Writing a Grant Proposal - Part II of III
Statement of Need Explain why this project/program is necessary. This section will help the reader understand what the issues at hand are. This is where you include your facts and evidence that support the need for your project. It also establishes that your organization has an understanding of the problem and can therefore reasonably address the issue. Be “to the point” yet as persuasive as possible. Gather your arguments and present them in a logical sequence that will best convince the reader. Points to consider:
- What are the best supporting facts and/or statistics?
- Why does your project offer hope?
- Do you want your project to be a model for other programs? If the answer is yes then explain how the problem is occurring in other communities and how your solution can be a solution for those communities as well.
- Is it reasonable to portray your need as acute?
- Is your problem worse than others or is your solution better than others?
- Does your proposal avoid circular reasoning?
Demonstrate that your solution addresses the need differently or better than other projects, while not seeming critical of other projects. Today's funders are very interested in collaboration, so explain how your work complements, but does not duplicate, the work of others.
These are the outcomes of the program. They also define your methods. Goals are broad, general, intangible, conceptual, and abstract. Objectives are tangible, specific, concrete, measurable, and attainable within a specific period of time. It is by these goals and objectives that you will explain to the reader what will be achieved with your project.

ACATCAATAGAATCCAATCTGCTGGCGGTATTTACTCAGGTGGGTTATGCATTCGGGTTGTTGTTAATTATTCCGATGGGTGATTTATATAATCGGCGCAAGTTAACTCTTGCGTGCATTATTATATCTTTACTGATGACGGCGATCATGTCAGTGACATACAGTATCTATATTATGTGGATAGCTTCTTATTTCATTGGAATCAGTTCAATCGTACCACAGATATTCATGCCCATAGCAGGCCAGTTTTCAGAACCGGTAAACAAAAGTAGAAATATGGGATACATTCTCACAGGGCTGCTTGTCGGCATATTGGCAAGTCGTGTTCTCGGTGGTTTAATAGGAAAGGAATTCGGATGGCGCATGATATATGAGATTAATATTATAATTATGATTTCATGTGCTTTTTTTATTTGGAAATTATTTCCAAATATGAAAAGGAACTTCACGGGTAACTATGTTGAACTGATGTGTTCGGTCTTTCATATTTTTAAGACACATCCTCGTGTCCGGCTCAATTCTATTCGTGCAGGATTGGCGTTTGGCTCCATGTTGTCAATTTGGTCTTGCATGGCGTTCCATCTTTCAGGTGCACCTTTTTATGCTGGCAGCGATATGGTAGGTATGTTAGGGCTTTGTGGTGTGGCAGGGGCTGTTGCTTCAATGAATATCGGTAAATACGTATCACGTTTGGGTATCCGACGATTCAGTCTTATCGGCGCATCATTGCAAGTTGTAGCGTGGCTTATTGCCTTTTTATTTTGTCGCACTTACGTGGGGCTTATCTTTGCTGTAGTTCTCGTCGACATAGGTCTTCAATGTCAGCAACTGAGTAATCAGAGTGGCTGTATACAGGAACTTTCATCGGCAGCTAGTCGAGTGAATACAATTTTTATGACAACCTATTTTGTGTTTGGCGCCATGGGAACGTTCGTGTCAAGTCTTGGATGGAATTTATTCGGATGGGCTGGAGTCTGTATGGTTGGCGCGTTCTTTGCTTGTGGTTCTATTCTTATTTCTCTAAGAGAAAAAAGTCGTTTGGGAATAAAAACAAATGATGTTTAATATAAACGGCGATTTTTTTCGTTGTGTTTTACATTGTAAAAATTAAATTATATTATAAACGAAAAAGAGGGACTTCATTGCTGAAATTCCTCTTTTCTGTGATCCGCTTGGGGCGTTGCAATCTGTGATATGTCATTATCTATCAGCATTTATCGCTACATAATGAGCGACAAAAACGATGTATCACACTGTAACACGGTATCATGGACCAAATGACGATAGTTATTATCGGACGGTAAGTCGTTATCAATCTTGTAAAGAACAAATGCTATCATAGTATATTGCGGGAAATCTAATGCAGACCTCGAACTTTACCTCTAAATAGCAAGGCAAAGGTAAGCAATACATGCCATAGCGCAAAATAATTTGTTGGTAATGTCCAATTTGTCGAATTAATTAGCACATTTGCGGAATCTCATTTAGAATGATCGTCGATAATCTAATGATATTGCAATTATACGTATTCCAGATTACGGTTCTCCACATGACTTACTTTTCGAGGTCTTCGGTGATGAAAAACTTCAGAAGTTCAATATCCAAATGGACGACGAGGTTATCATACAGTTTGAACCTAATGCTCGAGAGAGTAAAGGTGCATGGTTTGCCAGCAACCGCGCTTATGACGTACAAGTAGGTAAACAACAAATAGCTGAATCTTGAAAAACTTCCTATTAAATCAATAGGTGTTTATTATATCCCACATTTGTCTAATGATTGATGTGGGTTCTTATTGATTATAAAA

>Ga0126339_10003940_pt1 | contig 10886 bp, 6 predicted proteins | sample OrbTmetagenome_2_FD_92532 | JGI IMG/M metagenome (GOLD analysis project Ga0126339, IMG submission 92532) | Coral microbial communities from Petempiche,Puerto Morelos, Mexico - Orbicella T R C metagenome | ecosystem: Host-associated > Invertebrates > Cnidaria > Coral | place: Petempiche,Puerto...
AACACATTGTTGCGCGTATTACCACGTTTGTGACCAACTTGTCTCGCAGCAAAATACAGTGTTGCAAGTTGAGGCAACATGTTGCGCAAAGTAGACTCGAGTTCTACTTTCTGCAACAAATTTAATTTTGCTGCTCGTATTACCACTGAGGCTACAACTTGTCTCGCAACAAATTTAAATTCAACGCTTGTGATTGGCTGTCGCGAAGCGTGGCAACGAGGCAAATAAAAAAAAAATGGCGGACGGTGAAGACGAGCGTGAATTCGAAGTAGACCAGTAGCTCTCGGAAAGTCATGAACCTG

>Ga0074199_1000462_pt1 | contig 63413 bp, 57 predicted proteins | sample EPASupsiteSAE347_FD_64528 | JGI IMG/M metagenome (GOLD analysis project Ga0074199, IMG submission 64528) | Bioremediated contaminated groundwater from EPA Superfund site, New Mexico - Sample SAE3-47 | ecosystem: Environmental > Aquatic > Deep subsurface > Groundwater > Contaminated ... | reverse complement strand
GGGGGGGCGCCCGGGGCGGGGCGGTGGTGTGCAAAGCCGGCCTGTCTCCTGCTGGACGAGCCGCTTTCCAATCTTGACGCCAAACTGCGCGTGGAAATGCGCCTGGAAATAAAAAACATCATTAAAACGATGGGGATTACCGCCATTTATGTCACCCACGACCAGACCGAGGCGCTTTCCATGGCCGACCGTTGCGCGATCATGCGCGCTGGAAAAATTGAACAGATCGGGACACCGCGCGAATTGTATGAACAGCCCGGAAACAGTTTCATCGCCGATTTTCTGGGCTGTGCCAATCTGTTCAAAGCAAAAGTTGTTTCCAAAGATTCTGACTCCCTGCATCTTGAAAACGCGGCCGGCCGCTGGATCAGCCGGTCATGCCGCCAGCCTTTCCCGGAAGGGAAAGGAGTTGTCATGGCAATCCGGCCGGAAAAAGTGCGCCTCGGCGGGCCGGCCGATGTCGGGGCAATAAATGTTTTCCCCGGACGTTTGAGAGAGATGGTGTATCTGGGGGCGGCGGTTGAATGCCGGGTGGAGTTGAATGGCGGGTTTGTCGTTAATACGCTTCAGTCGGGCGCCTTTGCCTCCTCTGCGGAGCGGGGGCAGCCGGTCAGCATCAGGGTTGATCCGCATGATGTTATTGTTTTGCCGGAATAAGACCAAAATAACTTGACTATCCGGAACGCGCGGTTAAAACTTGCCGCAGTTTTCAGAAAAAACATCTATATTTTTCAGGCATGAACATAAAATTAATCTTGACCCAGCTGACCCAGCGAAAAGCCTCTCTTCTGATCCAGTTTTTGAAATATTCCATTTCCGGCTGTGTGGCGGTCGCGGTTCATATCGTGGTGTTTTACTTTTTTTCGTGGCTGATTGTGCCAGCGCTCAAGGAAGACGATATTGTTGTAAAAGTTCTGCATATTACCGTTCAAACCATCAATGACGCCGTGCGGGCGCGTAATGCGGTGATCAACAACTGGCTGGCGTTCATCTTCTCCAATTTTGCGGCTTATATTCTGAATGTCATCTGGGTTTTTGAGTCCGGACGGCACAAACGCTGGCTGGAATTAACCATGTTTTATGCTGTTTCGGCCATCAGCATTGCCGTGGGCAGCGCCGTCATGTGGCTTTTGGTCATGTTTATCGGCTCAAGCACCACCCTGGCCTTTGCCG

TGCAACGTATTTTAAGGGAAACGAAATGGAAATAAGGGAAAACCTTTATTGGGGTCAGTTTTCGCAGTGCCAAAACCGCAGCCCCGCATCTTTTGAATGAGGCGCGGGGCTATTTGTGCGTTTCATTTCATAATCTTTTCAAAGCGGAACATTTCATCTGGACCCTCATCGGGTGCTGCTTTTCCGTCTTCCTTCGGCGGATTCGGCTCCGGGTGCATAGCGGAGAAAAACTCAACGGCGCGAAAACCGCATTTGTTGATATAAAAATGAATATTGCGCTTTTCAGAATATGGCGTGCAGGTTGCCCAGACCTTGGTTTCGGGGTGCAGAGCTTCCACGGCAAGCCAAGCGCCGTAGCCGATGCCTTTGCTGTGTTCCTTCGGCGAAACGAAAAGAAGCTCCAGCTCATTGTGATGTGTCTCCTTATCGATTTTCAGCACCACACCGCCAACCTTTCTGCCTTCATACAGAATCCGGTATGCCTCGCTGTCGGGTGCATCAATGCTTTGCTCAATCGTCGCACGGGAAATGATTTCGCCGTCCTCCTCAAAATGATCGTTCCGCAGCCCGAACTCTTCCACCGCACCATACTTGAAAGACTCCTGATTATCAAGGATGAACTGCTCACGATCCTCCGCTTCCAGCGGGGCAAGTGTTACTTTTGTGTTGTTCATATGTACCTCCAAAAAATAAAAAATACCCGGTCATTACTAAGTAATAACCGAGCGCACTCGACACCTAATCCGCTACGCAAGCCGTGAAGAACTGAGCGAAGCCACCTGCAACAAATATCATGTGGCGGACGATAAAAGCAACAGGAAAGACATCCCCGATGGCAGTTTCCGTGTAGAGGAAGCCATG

Describe the specific activities that you will plan and execute in order to reach your objectives. Within your methods section, discuss how, when, and why. 'How' deals with describing, from start to finish, what will occur matching your methods with the previously stated objectives. ‘When’ discusses when to include a timetable so that the reader can easily see the project at a glance. This area should be written concisely and in order. 'Why' is about defending your chosen methods, especially if they are new and/or unorthodox. Explain why the planned work will lead to the outcomes you anticipate. The complete purpose of this section is to convince the funder that your agency knows what it is doing, thus establishing credibility.
Recent grants received by our clients include:
$25,000, $20,000, $15,000, and $10,000 for an agency dedicated to helping juvenile offenders reach their law abiding potential – for general operating expenses
$50,000 for an organization assisting Dallas County female ex-offenders that are re-entering society after incarceration in the Texas Department of Criminal Justice system – for general operating expenses
$10,000 for a pediatric clinic for children from low-income families – for general operating expenses
$10,000 for a domestic violence organization – for services to children battered women
The topic of our next blog on Tuesday, September 20th, will be “Writing a Grant Proposal - Part III of III.”
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Murray Covens, Principal